Professional Development All Year Long

The holidays are upon us!  First and foremost, I wanted to wish our Shibley Nation a healthy and happy holiday season!

Here at Shibley, we continue to plan and prepare for Summer 2019.  Heath, Stefanie, Bob and I recently spent 3 days at Lakota Oaks in Connecticut discussing great ideas and best practices with 17 other CampGroup summer programs.  It is always a privilege and a pleasure to spend time with other camping industry leaders sharing new challenges, philosophies and strategies.

If you were an avid camper in your younger years, it is very likely you would consider these past summer days some of the best days of your life.  And if asked why, many of you would probably answer “the people I encountered and the friendships I made are what made camp so special.” Many of “these people” have chosen Summer Camping as their profession, so you can just imagine what these professional development days in Connecticut have been like.  The energy and passion at these sessions are truly off the charts.  The goal of creating magical summers for your children is inherent in every individual you meet.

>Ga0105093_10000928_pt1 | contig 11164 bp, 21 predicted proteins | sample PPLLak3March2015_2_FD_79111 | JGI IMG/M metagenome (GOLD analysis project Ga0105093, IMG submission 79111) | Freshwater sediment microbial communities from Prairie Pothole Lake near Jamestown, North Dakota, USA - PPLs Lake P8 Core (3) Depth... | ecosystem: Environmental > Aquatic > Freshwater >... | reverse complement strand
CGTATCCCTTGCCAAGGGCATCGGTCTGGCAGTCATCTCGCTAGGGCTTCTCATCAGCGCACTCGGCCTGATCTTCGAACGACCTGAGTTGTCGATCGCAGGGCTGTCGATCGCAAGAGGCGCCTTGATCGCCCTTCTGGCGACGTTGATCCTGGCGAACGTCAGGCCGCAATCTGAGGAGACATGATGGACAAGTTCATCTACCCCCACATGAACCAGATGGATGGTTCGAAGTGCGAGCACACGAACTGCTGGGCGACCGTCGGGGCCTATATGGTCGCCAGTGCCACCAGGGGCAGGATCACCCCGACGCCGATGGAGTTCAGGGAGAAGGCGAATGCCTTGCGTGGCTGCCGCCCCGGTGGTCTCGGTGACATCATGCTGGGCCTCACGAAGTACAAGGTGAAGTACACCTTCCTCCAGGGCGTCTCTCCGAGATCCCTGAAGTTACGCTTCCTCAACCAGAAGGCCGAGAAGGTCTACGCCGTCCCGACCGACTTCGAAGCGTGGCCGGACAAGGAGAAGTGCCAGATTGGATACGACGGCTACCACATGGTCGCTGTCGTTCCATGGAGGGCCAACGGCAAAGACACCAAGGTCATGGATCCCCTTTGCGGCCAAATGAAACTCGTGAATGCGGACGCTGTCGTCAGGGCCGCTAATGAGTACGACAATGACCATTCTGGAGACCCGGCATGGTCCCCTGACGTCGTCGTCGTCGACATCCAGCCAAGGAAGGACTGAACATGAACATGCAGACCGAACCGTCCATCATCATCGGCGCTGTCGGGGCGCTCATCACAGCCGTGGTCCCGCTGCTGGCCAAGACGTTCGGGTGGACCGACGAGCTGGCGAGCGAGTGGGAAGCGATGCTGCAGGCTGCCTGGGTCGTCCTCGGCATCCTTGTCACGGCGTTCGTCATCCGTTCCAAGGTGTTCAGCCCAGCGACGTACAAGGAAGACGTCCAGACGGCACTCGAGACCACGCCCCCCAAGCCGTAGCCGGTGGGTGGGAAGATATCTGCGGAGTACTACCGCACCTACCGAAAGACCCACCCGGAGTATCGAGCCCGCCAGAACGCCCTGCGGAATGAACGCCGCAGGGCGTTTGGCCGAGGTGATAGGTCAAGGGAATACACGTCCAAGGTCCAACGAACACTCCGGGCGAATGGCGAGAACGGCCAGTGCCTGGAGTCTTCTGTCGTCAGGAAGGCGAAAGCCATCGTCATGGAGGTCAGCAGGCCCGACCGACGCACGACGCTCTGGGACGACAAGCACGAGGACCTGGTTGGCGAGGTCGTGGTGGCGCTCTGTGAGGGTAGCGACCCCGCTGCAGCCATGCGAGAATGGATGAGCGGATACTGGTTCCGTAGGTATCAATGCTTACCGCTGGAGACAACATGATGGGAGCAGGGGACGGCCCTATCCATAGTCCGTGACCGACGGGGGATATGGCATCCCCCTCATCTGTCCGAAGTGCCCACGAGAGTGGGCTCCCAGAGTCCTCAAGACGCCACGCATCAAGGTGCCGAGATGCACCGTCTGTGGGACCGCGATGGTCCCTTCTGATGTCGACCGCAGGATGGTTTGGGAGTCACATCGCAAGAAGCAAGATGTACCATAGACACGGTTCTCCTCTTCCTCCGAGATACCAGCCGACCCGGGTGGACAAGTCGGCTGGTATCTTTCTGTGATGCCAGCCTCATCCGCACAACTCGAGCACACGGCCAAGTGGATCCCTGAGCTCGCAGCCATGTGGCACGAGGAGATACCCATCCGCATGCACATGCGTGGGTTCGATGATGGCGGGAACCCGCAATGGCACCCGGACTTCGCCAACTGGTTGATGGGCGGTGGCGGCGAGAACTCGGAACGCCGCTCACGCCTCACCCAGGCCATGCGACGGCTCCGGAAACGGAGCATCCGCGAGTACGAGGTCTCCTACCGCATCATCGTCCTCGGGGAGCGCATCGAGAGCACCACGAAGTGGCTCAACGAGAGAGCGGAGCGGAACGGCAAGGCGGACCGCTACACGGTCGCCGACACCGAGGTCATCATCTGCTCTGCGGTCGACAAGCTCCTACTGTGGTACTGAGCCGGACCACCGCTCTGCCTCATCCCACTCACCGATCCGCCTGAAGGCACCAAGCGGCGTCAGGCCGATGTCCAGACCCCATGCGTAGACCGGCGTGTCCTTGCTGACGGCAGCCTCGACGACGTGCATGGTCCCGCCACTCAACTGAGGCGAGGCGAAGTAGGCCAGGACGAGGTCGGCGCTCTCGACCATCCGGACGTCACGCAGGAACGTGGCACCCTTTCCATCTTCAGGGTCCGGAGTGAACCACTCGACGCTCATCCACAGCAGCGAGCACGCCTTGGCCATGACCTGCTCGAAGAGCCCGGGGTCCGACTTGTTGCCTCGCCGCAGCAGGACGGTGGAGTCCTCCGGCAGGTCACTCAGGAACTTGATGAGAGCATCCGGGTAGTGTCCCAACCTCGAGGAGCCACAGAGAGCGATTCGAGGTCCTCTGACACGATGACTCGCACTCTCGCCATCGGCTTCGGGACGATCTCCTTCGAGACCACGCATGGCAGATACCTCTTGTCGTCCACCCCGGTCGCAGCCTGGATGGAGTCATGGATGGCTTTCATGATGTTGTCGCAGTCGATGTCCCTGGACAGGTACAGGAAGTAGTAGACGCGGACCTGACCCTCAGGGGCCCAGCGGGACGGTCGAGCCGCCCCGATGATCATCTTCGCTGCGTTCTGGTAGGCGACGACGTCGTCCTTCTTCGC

I spent much of my time focusing on staff development, and concentrating on how to provide our staff with the tools they need to create and cultivate a loving and nurturing environment for our campers.  We attend professional development programs during each and every month of the year, where we share and develop new programming for today’s camping community.

Our goal at Shibley is to go the distance in giving your child the best summer experience possible, because our campers deserve nothing less!

I would love to hear your ideas and thoughts on Summer 2019.  Please email me at

“It’s not about what you expect from life, it’s about what life expects from you” – The Bungee Guy

Sometimes in life, one’s greatest memories may come from somewhere unexpected. Prior to the summer of 2017, I expected my job to simply be, a job. I had no real significant work experience at that point, and expected to simply do my part, put in my time, and collect my paycheck. But when I arrived at Shibley Day Camp on the first day of the summer two years ago, my expectations were immediately altered.

Before I get into that allow me to introduce myself. My name is Danny Kosofsky; though you may know me as, “The Bungee Guy.” What you may not know about me however, is the person I used to be: immensely insecure, introverted, and antisocial. I have dealt with anxiety and have at times felt like I couldn’t assign meaning or purpose to my life—all of which changed after working at camp Shibley.